According to the grammar book I have, 'had better' is an ok expression but not 'should better'. It says that the latter ought to be just 'should' instead of 'should better.' But I wonder if this is true, because I often hear people (native English speaking people) use them both. So if both of them are usable, please explain the difference by showing actual examples.

Any help would be appreciated

Thank you.
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Comments  (Page 2) 
Hi Avangi

That crossed my mind too, but I've only heard it with "best" -- not with "better". I've also heard it something like this:

- I'd best be going now. (which I would only interpret as "I had best be going now".)
- I best be going now.

Maybe that's what Anon has heard...
I remember Wholegrain's threads on strange subjunctive uses of but, in which the slightest subtlety would reverse the meaning. I was driving myself nutz trying to parse some of the things my grandfather used to say.
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Thank you everybody.
I know understand that I should stick with "had better" from now on.
"I had better do something about it before it breaks." thats fine. meaning "I should have done something about it...." or "I ought to do something about it...."

"I should better..." does not work is this case.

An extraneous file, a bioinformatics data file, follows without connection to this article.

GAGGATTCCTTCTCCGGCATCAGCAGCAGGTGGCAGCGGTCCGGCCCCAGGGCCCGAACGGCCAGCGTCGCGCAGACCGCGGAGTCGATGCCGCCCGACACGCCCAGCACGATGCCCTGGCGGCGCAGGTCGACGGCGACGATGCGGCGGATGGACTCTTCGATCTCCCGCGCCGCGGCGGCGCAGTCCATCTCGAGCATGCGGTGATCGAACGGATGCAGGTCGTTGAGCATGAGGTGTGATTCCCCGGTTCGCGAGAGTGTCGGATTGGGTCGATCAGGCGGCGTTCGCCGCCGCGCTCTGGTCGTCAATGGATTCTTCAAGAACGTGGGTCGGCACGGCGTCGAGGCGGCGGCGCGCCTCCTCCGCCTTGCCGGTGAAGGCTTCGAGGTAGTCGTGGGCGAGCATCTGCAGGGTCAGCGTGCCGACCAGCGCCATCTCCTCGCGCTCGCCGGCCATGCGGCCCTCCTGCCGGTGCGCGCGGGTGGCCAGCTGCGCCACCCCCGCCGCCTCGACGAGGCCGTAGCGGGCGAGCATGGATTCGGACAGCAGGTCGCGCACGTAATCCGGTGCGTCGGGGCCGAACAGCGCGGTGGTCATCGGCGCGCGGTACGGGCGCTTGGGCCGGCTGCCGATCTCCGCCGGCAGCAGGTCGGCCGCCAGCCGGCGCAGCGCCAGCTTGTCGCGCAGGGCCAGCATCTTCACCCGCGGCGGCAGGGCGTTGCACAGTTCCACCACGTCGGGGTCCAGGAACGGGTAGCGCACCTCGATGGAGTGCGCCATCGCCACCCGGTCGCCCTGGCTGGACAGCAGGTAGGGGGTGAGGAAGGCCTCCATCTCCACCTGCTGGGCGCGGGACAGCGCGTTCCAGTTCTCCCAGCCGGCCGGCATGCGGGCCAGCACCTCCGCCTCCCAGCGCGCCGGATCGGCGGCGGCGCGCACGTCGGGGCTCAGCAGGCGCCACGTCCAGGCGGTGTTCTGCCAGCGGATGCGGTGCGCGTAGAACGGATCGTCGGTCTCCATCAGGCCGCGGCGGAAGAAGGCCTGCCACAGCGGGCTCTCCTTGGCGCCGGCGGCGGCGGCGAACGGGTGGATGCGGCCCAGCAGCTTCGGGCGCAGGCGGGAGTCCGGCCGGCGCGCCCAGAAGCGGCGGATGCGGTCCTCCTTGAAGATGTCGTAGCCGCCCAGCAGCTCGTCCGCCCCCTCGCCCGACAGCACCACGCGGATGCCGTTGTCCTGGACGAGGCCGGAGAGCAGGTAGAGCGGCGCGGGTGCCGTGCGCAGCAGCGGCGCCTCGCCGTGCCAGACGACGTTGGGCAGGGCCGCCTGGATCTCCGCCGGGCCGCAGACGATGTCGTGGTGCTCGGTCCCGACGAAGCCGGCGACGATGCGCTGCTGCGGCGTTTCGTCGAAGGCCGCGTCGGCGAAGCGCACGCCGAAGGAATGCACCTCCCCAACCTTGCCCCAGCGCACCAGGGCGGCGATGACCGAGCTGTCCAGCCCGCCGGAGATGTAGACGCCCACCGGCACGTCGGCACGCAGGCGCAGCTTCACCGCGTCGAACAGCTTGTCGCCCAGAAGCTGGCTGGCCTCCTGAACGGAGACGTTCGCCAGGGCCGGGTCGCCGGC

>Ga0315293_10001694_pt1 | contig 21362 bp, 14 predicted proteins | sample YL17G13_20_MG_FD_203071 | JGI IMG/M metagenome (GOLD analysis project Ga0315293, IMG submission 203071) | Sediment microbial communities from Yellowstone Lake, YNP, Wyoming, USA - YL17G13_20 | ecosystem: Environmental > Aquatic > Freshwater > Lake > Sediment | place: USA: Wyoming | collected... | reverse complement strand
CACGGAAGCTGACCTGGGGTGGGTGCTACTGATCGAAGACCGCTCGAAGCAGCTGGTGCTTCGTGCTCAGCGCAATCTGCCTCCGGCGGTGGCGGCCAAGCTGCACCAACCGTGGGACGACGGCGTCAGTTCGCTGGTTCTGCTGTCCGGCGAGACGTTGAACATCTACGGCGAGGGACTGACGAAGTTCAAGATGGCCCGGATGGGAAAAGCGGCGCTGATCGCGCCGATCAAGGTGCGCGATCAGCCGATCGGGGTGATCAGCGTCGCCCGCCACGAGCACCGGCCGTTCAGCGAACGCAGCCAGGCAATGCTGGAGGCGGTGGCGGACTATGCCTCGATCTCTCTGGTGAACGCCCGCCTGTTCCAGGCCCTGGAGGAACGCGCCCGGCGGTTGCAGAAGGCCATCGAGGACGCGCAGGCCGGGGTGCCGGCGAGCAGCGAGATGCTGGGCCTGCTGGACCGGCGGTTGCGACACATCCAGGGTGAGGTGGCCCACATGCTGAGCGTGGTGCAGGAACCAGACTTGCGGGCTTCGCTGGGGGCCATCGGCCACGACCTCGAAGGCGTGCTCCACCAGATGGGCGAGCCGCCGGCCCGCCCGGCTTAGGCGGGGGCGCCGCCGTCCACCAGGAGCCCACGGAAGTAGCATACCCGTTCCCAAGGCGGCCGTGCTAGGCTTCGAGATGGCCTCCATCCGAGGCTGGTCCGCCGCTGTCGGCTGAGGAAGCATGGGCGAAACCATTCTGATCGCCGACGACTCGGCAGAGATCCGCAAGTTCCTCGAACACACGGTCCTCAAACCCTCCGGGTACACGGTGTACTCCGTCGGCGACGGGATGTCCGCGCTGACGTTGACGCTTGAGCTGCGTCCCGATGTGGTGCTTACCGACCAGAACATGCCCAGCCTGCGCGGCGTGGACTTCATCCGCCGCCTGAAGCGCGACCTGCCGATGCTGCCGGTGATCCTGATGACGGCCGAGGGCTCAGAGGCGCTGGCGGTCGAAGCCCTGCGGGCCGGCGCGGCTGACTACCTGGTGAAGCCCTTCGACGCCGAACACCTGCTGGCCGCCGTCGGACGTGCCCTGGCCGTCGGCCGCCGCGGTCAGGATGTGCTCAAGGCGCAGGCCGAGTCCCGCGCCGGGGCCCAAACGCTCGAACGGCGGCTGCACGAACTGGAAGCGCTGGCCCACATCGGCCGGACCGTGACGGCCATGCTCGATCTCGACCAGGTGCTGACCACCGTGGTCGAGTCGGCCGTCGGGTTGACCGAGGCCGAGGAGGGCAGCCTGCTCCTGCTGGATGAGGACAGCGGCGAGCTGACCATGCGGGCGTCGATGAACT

"I should better myself by studying more." thats fine. means "I should be raising my standards by..."

It is a different use of the word "better".
Hey in my whole life living in Toronto, Canada I've never hear anyone saying should better...this sounds totally strange not even a kid learning to speak would say such a thing. You probably misunderstand the contracted form of had 'd and take it as should.
we have the following CORRECT possibilities only:

You had better go.
You'd better go.
You better go. (I speak like this most of the times)
You should go.
You ought to go
. (usually spoken as you oughta go)

all these sentences have the same idea, however, the meaning is not exaclty the same but regarding spoken language any of them is perfectly accepted in the same way.
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Love this discussion!

I found "should better" incorrectly used on youtube by a Thai teacher singing a song about families in English which led me to discovering these messages.

"You should better know family members" WRONG.


Should better is wrong & NOT USED by native speakers as the others have said.

But some places we use double modals, "You might could know family members" not "correct" according to "standard English" but you could hear it especially in Southern States in the USA. Apparently the linguistic origins come from Northern England and Scotland--the ancestors of present day Southern States Americans. (See article below).



Hi, i am not sure about it, however i saw in one of english lesson video that the turtor was giving example as:

You should better eat mango

You should better class him

And so on. I am also confused about it

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Example- You'd better get out your money